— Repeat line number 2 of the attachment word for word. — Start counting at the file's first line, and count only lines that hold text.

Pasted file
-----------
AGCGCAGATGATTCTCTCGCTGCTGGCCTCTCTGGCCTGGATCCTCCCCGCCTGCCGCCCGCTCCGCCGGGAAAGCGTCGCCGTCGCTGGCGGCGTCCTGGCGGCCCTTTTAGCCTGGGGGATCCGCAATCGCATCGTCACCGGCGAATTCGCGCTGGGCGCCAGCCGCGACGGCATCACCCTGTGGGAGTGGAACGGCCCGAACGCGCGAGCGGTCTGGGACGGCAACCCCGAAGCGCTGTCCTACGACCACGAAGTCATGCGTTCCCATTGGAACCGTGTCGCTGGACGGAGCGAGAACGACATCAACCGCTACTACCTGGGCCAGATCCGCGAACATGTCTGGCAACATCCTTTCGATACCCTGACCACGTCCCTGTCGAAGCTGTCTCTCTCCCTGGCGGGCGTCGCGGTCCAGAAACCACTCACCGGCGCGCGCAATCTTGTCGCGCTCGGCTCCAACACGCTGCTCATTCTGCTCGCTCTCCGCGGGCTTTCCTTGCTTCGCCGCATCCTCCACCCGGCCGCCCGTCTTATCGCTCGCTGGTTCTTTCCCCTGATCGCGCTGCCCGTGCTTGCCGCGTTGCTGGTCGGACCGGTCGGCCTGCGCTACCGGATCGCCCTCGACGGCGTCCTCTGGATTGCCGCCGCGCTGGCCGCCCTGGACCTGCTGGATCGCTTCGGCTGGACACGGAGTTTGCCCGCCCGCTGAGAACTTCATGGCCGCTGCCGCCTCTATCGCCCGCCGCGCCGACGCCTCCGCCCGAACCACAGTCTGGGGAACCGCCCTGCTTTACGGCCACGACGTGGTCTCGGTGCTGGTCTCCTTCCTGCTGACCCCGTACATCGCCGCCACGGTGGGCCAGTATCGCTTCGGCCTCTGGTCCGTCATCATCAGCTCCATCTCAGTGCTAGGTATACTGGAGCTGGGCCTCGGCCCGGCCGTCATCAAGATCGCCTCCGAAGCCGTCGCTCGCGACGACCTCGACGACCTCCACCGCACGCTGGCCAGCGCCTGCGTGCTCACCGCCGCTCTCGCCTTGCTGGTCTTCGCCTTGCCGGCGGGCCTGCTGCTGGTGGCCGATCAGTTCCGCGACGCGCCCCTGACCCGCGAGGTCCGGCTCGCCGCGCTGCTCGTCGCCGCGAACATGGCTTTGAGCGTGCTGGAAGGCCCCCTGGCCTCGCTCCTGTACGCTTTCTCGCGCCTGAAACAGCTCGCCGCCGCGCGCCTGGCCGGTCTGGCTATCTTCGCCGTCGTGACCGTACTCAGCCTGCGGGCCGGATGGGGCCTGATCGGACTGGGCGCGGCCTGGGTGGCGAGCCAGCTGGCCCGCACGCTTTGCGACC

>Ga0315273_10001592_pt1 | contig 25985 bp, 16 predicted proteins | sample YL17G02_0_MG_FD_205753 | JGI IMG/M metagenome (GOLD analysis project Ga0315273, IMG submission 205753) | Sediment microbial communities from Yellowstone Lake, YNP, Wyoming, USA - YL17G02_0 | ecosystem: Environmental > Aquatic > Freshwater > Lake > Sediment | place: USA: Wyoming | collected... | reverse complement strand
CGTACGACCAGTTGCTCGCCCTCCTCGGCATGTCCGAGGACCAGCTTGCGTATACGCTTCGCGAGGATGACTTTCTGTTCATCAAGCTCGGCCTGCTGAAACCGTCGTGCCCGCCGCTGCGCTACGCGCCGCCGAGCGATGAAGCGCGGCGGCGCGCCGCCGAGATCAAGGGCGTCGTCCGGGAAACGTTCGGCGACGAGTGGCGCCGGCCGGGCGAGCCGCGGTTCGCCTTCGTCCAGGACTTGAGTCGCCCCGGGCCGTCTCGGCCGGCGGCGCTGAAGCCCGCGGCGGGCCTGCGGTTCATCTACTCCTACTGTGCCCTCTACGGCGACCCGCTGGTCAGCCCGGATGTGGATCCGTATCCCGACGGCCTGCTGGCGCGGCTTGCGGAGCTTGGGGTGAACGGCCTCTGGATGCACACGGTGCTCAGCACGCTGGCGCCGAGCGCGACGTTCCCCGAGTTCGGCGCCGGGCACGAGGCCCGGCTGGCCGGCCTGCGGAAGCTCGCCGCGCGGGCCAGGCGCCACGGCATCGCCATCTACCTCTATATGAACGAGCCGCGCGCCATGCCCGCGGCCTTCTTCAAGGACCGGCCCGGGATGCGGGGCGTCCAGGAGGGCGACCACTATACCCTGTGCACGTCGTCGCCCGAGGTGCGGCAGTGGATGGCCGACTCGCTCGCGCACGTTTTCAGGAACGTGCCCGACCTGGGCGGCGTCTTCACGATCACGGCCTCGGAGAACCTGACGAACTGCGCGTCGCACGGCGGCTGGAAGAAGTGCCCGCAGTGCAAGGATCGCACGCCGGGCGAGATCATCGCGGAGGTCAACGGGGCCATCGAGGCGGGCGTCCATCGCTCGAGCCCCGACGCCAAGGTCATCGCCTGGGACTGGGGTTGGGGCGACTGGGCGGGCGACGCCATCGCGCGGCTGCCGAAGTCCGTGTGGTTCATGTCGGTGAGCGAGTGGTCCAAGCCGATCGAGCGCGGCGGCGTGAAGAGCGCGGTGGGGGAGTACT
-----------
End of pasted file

>Ga0315273_10001592_pt1 | contig 25985 bp, 16 predicted proteins | sample YL17G02_0_MG_FD_205753 | JGI IMG/M metagenome (GOLD analysis project Ga0315273, IMG submission 205753) | Sediment microbial communities from Yellowstone Lake, YNP, Wyoming, USA - YL17G02_0 | ecosystem: Environmental > Aquatic > Freshwater > Lake > Sediment | place: USA: Wyoming | collected... | reverse complement strand